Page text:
Running a 10 kilometre race is no joke and especially if you are not experienced in the art of long-distance running. Running a 10K and running everyday are two different things as one needs to take into account a lot of aspects for a race. This can include the time goal you’ve set for yourself, running in intervals, knowing when to pick up the pace and when to go slow and steady. All of this will come with practice, but it does help to keep in mind the very specific challenges that a 10K brings.
You’ve done the hard part and started running, but now it’s time to put your running into a training routine that will help you build endurance, stamina and learn how to conserve energy for the long-run. A good starting point is a 5K running program, such as the one you will find in FirstRun. This will get you up to speed with running regularly for a set amount of time, and you can always repeat the runs to go over the 5K barrier.
Cut down your training time and workload as you get closer to the race. This is called a taper and is an essential part of conserving your body for the race.
One of the first things any one will tell you about running a 10K is that forget about keeping a uniform speed throughout the run. Depending on your time target, you will need to slow down after the first few kilometres to conserve your energy and speed up in the final portion to achieve your goal. So get some interval training hours under your belt.
A lot of experienced runners will tell you to picture the course, your running form and the finish line when running. Not only does this paint an optimistic picture in your head, it helps you concentrate on your goal. Split the course up into several parts and have a goal for each section. You can even count down the metres in the final part of the race, to make your goal crystal clear.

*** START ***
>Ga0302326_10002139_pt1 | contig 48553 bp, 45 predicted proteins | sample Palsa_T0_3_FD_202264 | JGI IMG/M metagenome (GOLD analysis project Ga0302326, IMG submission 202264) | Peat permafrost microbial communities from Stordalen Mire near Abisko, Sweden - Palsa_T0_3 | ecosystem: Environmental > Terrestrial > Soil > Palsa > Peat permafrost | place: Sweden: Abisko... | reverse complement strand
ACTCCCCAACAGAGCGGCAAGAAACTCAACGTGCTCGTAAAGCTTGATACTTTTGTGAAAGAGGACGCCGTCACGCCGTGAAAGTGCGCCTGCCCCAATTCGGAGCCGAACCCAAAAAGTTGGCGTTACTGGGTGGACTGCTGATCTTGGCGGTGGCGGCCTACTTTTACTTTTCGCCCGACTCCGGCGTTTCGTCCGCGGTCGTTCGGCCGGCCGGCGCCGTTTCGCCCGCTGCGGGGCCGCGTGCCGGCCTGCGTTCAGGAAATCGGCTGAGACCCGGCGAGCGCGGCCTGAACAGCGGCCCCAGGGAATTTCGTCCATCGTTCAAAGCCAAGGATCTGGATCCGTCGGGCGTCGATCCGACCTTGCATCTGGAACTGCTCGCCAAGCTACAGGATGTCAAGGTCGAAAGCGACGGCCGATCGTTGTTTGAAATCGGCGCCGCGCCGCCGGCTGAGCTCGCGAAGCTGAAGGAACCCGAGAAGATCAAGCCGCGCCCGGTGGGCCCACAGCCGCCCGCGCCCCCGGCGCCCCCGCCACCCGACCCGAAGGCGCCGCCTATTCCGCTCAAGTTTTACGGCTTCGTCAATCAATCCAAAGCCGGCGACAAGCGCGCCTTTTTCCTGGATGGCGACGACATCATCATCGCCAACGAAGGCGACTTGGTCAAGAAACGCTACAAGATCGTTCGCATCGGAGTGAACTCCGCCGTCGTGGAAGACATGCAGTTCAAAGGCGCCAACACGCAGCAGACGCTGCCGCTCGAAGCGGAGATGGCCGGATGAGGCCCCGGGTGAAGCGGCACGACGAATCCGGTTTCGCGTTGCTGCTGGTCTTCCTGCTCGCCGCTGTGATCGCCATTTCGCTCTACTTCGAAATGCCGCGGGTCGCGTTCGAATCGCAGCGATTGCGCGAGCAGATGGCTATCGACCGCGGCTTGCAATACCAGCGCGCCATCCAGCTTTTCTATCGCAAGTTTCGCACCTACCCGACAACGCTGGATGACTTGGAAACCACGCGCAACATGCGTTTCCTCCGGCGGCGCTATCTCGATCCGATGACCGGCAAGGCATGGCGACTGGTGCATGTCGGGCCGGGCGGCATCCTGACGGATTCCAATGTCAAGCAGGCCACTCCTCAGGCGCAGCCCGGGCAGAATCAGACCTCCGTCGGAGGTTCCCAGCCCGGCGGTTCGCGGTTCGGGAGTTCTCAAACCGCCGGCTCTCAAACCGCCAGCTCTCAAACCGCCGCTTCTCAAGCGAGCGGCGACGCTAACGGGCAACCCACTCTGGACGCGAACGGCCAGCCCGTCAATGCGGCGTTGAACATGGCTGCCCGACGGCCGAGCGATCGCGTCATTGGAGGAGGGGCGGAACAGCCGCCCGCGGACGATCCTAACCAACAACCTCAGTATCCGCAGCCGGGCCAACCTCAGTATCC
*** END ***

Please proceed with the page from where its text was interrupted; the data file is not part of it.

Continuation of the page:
Join a club
Running in a club or a group gives you a sense of belonging and will teach you neat tricks that other runners adopt to finish the course. For days when you are lacking encouragement having a group of like-minded runners with you can be that added boost that’s so crucial in a 10K run. And it also helps that you are likely to have the same runners alongside you during training and the race to help you get comfortable with the competitive atmosphere.
Train like it’s the race
It’s essential to at least have one training session with your race gear, especially your shoes. The wrong pair of shoes can even make running a 5K difficult, so try on that race pair before you actually step out with the bib. Another neat trick is to get used to running on what you think will be your race-day breakfast or meal. That should give you a better idea of what the actual race will feel like.
Main image: Runnersclub.dk